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It is expected that the Writers Guild of America will meet in the coming days with the Alliance of Motion Picture and Television Producers, amid growing hopes that the three-month strike will be resolved.
The WGA is set to respond to the studios’ latest offering, which was presented on Friday.
AMPTP submitted proposals that touched on all of the union’s major issues, according to sources familiar with the talks, including some that were described as uninitiated.
In particular, the studios addressed the WGA’s request for a minimum television staff. The studio’s proposal would give showrunners significant power to determine staff size, according to sources, with the added factor of the size of the show’s budget.
The studios also addressed the union’s demand for more transparency about viewing data on streaming platforms, though the studio’s proposal would not tie compensation to this data. Bloomberg was the first to report this ruling.
And studios have introduced a more comprehensive set of regulations around the use of AI, akin to the proposal the WGA made in talks in March. The studios have already committed that the AI will not be considered a “writer” under contract, but the union is also looking for guarantees that the AI will not be used to undermine writers’ compensation and credit.
The WGA strike began on May 2, with about 11,500 writers asking the studios for pay increases and provisions that would keep writers’ room from cutting costs, among other things.
AMPTP has previously indicated that it will comply with the economic conditions granted to the American Directors Guild, which include a 21% increase in tailings flow and increases of 5%, 4% and 3.5% in most lower limits. AMPTP has also agreed to establish a higher level of minimum for productive writers.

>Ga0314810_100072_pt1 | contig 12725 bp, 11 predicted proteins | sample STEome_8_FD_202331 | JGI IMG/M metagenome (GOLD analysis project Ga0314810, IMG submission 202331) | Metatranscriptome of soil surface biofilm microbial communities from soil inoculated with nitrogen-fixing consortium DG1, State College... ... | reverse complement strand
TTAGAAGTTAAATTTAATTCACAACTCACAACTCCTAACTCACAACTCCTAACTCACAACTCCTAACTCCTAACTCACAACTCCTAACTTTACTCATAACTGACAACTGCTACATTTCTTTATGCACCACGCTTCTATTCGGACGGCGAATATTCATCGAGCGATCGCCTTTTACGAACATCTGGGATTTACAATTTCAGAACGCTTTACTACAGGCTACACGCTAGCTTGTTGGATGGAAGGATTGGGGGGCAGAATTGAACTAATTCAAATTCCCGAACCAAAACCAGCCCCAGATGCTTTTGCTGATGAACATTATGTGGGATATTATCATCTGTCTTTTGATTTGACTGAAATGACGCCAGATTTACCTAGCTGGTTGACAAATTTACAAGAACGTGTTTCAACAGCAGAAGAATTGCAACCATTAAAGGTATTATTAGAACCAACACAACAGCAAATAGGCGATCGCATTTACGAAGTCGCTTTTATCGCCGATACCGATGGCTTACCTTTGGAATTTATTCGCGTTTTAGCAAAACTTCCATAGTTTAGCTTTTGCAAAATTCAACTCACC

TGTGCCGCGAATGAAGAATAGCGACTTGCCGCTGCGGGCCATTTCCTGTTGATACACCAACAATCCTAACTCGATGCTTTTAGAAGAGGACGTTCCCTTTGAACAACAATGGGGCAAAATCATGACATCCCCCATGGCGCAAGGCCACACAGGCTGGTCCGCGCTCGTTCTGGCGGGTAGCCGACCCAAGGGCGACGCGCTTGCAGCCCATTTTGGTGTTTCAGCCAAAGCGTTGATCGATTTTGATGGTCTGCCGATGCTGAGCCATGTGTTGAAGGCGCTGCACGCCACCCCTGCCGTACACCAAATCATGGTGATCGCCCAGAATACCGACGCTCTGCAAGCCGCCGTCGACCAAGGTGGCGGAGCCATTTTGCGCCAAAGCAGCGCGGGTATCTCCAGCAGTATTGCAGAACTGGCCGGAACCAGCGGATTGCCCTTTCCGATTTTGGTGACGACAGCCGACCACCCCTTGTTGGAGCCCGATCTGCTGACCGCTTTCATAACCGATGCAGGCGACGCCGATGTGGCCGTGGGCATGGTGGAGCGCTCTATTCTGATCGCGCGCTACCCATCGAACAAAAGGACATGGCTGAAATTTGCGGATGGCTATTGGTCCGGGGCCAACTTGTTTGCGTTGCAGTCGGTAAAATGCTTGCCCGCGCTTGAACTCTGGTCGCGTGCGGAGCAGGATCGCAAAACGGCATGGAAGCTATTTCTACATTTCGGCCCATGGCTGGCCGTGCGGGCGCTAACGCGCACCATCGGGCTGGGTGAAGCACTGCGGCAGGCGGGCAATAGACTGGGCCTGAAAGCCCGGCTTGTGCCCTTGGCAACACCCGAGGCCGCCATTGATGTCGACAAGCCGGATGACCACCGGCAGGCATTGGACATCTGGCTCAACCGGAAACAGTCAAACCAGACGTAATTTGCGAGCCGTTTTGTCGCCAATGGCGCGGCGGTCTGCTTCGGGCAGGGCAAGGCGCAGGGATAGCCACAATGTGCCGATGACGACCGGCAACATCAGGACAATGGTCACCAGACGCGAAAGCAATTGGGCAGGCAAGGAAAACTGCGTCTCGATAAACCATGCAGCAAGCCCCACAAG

Negotiations resumed on Friday, the 102nd day of the strike. On Monday’s picket lines, many writers expressed cautious optimism about the progress of the negotiations.
“Everyone’s hopes have been met,” said Julie Larson, WGA team captain at the Fox studio. “But not just for a solution — to get a great resolution, whenever that happens. We have great negotiators… They won’t give up until they get a lot for us.”
Rich Manning, who has been residing at Sony, said he was somewhat encouraged by the recent discussions.
“It feels a little optimistic,” Manning said. “But this is my third strike, so I learned not to get too optimistic so early on. The fact that they talk is a good thing, of course…we’ll see what they come up with.”
When SAG-AFTRA began its own strike on July 14, the historic double-action act shut down most productions in Hollywood and beyond, raising questions about upcoming film festivals and the fall theatrical release calendar. Artificial intelligence has emerged as one of the most controversial issues among writers and actors alike as the technology becomes increasingly sophisticated.
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